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Government, Politics & Issues

Missouri government's revenue collections outpace early projections

This article first appeared in the St. Louis Beacon: Growth may be slowing, but the Missouri’s revenue stream continues to flow heavier than expected.

The latest numbers released today by state Budget Director Linda Luebbering, show that Missouri’s general-revenue collections for the current fiscal year are running at a pace that’s up 8.3 percent overall, compared to a year ago.

That means the state has collected $5.48 billion in general revenue, compared to $5.06 billion at the same point last year. In other words, Missouri has collected $420 million more in FY2013, compared to the same point in FY2012.

The increase, covering nine months of the FY2013 fiscal year, is well above the latest projections of a 4.8 percent increase for the year ending June 30.  (Initial estimates, put together a year ago, had predicted an FY2013 revenue increase of only 3.9 percent.)

But here’s the slight downside. Net general revenue collections for March increased 4.6 percent (almost $24 million), compared to March 2012. That’s a lower monthly increase than Missouri officials have seen in recent months – which could indicate that the state’s economy is slowing down.

Luebbering disagrees, saying the lower March increase actually documents the state's improved economy. "We were always predicting from the beginning that we would start to slow down in the second half of the year ... mainly because we're comparing to better months last fiscal year," the budget director said.

The early months of this fiscal year also benefited from one-time payments of millions from A) settlement of the mortgage-lawsuit settlement and B) added federal money for the Medicaid program, also as part of a settlement.

Income tax up, sales tax stagnant

Overall, Luebbering said she is most heartened by the continued increase in the state's income-tax collections, which signals that more people have jobs and are earning more money. The increase is up 5.3 percent for the fiscal year, so far, and 3.9 percent for March. (Luebbering did take note of the lower March number and says that will be watched.)

State officials continue to be concerned about the lagging sales-tax numbers,  which are up only 1.2 percent for March -- and 0.8 percent for the fiscal year.

The slow sales-tax growth could be a factor in the Nixon administration's wary monitoring of SB26, which has passed the Senate, which calls for cutting the state's income tax and increasing the sales tax. The upshot would be an estimated annual loss of $660 million in state income, Luebbering said.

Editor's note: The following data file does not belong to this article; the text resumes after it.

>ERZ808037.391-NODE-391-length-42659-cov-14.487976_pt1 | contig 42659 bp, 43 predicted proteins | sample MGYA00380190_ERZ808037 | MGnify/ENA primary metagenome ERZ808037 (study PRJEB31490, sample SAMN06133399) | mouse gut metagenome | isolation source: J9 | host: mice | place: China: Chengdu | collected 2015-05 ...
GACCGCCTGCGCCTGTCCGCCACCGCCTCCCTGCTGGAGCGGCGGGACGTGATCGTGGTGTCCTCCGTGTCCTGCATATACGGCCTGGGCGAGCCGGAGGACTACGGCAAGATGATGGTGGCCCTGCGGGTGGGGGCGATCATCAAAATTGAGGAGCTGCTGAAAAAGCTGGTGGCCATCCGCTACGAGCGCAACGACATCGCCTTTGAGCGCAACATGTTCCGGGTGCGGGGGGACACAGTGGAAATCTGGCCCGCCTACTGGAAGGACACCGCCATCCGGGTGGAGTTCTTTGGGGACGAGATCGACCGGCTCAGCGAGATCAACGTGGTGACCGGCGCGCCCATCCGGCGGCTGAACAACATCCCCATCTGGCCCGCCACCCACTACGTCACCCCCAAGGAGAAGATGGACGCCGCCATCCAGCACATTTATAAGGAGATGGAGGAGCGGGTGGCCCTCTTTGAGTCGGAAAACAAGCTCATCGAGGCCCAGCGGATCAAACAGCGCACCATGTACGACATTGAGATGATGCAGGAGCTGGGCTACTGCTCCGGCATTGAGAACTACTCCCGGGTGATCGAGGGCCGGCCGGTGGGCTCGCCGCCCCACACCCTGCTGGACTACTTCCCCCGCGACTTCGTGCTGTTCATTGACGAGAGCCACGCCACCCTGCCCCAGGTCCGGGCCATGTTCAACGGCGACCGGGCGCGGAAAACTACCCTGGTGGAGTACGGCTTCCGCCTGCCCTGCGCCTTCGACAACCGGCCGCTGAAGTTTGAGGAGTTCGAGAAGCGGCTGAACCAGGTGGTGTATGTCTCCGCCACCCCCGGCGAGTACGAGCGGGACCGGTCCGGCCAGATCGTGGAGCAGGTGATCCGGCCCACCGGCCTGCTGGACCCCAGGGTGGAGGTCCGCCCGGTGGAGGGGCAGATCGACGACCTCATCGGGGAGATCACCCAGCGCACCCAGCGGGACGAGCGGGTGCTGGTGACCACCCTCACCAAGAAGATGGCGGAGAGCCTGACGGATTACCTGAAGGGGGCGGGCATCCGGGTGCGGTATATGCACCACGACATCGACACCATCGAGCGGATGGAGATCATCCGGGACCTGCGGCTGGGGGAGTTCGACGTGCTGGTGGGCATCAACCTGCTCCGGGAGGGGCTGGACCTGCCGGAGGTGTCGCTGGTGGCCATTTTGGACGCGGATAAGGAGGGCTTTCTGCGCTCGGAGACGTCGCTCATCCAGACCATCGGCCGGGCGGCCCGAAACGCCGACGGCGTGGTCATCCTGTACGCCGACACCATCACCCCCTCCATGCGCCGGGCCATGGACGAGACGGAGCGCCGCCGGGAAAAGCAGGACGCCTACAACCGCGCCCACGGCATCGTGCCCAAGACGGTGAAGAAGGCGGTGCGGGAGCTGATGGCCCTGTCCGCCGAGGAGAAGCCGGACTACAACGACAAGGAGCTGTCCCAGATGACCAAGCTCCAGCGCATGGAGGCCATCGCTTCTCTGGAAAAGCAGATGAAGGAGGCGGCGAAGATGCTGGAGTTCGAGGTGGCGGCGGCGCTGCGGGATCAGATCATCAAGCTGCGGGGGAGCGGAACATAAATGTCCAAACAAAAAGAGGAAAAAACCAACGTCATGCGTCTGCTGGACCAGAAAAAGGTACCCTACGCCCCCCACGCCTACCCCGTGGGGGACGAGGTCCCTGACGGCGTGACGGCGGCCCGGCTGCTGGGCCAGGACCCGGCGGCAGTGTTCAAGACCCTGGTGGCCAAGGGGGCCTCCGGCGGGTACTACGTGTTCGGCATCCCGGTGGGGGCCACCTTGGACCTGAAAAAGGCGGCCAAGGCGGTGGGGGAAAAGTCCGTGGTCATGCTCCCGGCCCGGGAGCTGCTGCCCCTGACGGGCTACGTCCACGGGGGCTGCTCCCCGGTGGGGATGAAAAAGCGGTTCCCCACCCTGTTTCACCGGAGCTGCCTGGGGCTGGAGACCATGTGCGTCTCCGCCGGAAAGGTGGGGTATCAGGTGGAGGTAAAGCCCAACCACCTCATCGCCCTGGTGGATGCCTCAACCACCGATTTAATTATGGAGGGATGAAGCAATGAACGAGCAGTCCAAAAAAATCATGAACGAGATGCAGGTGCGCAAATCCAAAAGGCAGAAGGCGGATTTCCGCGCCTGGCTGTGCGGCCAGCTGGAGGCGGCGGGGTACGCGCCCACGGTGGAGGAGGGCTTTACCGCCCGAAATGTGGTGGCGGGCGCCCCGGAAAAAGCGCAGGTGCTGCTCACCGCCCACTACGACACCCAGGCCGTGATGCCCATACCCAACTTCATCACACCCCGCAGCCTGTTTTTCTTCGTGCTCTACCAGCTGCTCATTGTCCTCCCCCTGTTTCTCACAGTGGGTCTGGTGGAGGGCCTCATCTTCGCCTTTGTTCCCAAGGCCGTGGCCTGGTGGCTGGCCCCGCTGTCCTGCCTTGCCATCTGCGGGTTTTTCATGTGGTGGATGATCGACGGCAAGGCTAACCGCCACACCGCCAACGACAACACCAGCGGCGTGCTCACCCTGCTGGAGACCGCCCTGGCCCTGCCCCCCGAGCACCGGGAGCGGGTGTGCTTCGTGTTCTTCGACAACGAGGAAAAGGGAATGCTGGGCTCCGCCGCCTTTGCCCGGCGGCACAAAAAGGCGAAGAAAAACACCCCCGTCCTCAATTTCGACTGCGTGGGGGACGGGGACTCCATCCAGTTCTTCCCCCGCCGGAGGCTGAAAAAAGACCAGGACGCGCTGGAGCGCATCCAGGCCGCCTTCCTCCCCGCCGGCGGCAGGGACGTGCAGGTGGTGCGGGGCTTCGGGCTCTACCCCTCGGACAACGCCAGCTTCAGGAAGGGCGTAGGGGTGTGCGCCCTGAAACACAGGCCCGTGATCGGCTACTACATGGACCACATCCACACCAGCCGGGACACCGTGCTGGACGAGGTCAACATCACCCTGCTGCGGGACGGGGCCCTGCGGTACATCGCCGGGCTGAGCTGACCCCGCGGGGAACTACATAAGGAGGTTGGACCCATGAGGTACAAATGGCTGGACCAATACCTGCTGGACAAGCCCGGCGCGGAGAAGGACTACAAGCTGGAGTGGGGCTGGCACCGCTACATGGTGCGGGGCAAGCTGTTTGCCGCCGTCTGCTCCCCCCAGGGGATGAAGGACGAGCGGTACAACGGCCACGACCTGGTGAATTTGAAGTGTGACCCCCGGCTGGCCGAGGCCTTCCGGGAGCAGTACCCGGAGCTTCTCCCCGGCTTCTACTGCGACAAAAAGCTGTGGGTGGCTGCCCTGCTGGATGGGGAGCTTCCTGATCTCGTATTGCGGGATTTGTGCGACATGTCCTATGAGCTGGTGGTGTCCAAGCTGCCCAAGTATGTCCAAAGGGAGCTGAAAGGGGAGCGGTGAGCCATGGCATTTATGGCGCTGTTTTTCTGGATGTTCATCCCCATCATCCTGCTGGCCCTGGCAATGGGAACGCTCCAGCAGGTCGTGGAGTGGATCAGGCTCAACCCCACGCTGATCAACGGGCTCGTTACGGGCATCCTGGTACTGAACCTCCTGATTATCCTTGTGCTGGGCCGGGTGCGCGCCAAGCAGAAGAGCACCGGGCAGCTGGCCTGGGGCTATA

(Nixon's other objection, noted by Luebbering, is his belief that SB26 would shift the tax burden to low-income and elderly residents and primarily benefit the wealthy.)

For cash-flow purposes, Luebbering also reported that Missouri’s general revenue fund borrowed $175 million from the budget reserve fund during March -- bringing the total borrowed to $375 million for the current fiscal year. The money has to be repaid to the reserve fund by the constitutional deadline of May 15.

Luebbering said that during the last 11 years, the state has had to borrow temporarily from the reserve fund every March, save one. The reason?  Taxpayers owed a state refund generally file earlier than those who must pay money to the state.

The result is that the state is paying out the refunds before it gets most of the tax payments.

Here’s the March breakdown


Individual income tax collections

  • Increased 5.3 percent for the year, from $4.00 billion last year to $4.21 billion this year.
  • Increased 3.9 percent for the month.

Sales and use tax collections

  • Increased 0.8 percent for the year, from $1.40 billion last year to $1.41 billion this year.
  • Increased 1.2 percent for the month.

Corporate income and corporate franchise tax collections

  • Increased 4.3 percent for the year, from $302.9 million last year to $315.8 million this year.
  • Increased 9.8 percent for the month.

All other collections

  • Increased 25.7 percent for the year, from $269.3 million last year to $338.6 million this year.
  • Decreased 6.8 percent for the month.


  • Decreased 12.4 percent for the year, from $912.0 million last year to $798.9 million this year.
  • Decreased 0.7 percent for the month.

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